The holidays can trigger sadness, loneliness, and depression in many adults, especially seniors. It’s not generally the holiday itself; rather, it is often a variety of things surrounding the events between Thanksgiving and New Year’s Day that contribute to the holiday blues. The holidays not only remind them of loved ones they lost but also of another chapter closing in their own lives.
Loneliness during the holidays is intensified for seniors who are alone with no family or friends who live nearby. The holidays can be stressful for most adults; it is more so for seniors who may not have the health, energy, or means to enjoy all the festivities.
Signs of Depression in Seniors
The good news is that holiday blues is temporary and usually subsides after the start of the New Year. However, if you see any persistent symptoms in an elderly parent, this could be a sign of depression. According to the National Institute on Aging, depression is a common problem among older adults. Symptoms of ongoing depression include:
• Persistent sad, anxious, or empty mood;
• Loss of interest or pleasure in hobbies and activities;
• Feelings of hopelessness, pessimism;
• Feelings of guilt, worthlessness, helplessness;
• Decreased energy, fatigue, being slowed down;
• Difficulty concentrating, remembering, making decisions;
• Difficulty sleeping, early morning awakening, or oversleeping;
• Loss of appetite or weight changes;
• Thoughts of death or suicide, suicide attempts;
• Restlessness or irritability;
• Aches or pains, headaches, cramps, or digestive problems without an apparent physical cause and that does not go away even with treatment.
It is important to note that suicidal thoughts or actions should never be ignored and the following measures should be taken:
• Call your doctor.
• Call 911 for emergency services.
• Go to the nearest hospital emergency room.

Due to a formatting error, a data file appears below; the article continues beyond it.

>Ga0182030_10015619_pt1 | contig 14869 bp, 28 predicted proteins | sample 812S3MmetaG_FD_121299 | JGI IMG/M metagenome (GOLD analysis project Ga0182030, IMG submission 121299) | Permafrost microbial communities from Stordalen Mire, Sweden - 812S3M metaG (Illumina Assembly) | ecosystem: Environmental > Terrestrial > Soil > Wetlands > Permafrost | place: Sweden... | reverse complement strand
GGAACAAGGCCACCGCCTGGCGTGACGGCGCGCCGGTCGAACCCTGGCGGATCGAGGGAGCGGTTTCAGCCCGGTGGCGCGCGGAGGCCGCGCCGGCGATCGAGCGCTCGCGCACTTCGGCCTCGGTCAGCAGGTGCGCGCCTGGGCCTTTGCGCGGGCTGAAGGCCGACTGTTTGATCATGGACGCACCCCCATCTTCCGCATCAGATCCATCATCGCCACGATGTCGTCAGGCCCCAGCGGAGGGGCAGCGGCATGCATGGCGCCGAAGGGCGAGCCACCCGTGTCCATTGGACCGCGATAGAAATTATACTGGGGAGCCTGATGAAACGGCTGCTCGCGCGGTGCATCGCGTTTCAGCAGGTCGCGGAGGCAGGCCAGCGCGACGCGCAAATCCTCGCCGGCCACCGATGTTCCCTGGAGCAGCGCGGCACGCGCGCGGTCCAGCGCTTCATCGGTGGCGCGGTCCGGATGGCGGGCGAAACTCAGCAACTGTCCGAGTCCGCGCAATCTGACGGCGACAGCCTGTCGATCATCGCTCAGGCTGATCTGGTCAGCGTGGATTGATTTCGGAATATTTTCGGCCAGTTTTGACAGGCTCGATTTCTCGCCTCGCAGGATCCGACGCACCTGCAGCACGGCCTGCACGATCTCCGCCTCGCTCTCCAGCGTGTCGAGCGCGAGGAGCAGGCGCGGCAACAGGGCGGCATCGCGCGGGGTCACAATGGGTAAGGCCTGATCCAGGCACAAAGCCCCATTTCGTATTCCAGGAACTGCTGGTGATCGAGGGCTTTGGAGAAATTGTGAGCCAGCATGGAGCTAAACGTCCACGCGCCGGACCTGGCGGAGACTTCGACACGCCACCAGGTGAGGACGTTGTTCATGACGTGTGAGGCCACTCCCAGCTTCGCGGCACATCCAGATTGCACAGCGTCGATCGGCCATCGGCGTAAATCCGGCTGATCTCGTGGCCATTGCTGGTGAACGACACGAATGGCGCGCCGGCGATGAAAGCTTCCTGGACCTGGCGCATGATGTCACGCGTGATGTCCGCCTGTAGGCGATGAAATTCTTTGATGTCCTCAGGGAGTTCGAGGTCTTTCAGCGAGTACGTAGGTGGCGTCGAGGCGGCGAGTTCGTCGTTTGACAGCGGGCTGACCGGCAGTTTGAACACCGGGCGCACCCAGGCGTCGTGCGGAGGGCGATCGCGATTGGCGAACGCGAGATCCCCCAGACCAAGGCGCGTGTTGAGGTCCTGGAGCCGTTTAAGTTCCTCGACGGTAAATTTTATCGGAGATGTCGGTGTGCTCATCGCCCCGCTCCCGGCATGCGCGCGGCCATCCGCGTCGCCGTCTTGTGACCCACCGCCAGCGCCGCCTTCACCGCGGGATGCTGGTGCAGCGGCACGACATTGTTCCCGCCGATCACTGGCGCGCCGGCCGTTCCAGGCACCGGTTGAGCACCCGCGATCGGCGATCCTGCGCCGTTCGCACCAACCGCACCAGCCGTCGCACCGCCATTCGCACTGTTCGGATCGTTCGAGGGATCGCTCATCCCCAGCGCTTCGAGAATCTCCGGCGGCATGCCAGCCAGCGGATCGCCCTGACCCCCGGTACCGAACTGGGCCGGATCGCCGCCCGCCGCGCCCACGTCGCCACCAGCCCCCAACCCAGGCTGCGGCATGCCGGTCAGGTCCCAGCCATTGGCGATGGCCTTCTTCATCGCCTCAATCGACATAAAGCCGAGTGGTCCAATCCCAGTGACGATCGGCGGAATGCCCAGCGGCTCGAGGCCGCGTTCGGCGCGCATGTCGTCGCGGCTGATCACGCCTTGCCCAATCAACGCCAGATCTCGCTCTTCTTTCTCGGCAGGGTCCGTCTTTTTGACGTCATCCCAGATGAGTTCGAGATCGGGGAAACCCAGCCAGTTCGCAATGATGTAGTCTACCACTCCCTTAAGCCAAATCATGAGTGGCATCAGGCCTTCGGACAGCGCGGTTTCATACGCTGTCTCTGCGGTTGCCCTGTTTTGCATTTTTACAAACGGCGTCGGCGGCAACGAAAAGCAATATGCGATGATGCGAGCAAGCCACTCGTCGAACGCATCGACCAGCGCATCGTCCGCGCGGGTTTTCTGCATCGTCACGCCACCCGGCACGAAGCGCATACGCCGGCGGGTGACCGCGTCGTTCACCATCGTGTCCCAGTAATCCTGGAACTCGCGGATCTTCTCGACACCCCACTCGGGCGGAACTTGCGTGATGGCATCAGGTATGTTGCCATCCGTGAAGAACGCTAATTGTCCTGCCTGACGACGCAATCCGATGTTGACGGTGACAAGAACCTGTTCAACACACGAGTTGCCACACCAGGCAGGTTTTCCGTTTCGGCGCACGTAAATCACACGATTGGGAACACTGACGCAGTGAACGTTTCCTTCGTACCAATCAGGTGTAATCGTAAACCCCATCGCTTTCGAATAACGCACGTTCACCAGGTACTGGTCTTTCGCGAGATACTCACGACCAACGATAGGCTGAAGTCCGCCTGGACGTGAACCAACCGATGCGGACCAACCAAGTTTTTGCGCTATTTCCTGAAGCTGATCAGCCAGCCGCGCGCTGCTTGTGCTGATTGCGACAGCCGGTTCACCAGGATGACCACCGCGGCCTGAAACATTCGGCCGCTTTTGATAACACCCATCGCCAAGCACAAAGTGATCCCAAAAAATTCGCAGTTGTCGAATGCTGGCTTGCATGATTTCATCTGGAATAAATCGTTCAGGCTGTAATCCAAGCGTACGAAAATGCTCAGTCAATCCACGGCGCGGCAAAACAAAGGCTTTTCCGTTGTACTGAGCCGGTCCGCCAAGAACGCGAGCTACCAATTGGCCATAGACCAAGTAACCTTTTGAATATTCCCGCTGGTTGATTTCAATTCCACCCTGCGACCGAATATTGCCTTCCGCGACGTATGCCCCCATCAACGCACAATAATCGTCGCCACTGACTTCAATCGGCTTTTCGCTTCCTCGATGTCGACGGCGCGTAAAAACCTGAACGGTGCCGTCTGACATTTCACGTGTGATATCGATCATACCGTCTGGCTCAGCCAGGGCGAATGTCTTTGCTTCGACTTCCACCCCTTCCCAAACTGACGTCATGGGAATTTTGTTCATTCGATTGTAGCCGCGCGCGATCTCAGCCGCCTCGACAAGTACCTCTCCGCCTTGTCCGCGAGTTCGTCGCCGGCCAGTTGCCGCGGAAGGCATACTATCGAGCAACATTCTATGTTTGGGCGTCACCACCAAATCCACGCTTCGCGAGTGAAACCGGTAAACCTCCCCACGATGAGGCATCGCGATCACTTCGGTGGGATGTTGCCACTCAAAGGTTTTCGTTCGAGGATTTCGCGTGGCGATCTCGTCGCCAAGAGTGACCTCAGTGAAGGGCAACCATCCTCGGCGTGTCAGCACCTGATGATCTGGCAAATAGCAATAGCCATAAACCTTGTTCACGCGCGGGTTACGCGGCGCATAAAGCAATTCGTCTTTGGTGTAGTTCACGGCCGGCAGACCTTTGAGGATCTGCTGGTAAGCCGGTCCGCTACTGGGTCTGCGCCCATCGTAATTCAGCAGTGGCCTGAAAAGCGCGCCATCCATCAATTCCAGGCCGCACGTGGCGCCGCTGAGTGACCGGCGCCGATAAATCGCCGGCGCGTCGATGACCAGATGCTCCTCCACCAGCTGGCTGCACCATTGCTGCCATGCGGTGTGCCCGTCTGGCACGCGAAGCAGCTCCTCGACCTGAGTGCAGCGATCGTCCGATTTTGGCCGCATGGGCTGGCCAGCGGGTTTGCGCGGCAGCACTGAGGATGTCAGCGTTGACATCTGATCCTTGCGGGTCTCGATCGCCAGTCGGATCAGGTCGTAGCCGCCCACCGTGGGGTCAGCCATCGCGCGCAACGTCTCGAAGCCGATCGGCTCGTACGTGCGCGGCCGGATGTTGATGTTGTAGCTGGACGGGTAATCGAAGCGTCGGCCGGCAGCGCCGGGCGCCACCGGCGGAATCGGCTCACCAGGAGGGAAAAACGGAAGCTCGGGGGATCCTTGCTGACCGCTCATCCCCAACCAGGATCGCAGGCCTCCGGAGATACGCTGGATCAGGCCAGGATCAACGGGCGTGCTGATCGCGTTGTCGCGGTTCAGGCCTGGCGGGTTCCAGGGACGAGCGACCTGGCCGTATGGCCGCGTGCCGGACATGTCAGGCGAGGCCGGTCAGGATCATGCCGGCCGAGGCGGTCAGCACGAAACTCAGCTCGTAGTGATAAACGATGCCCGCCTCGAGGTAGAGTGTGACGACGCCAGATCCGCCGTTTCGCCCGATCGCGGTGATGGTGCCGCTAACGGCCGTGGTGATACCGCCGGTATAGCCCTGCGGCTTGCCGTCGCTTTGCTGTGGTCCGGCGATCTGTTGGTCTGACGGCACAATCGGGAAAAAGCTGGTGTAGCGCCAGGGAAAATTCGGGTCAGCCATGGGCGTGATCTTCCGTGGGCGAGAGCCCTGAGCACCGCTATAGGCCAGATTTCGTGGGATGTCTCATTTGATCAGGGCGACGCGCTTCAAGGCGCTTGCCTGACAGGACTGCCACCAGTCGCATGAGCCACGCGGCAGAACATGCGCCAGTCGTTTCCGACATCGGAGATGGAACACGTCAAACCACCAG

• Call the toll-free, 24-hour hotline of the National Suicide Prevention Lifeline at 1-800-273-TALK (1-800-273-8255); TTY: 1-800-799-4TTY (4889) to speak with a trained counselor at a suicide crisis center nearest you.
How to Help Seniors Cope with the Holiday Blues
• Include elderly loved ones in your holiday plans. Offer to provide transportation to and from an event, but also respect their need to relax. Let seniors know what the holiday plans are and let them decide what they would like to attend.
• Go out. It’s critical for seniors to leave the house and enjoy some fresh air every day, if possible. Take a senior out for lunch, a cup of coffee, or simply a ride in the car. Getting out of the house is a great mood lifter!
• Talk to them. It is crucial for the elderly to share their thoughts about what they are feeling around the holidays. Give them a chance to express their thoughts and feelings. They will feel better, and their spirits will be lifted.
All content provided on this blog is for informational purposes only. Speak to your physician or mental health provider for medical advice. Call the advocates at Assisted Living Made Simple for more information on senior resources in your area.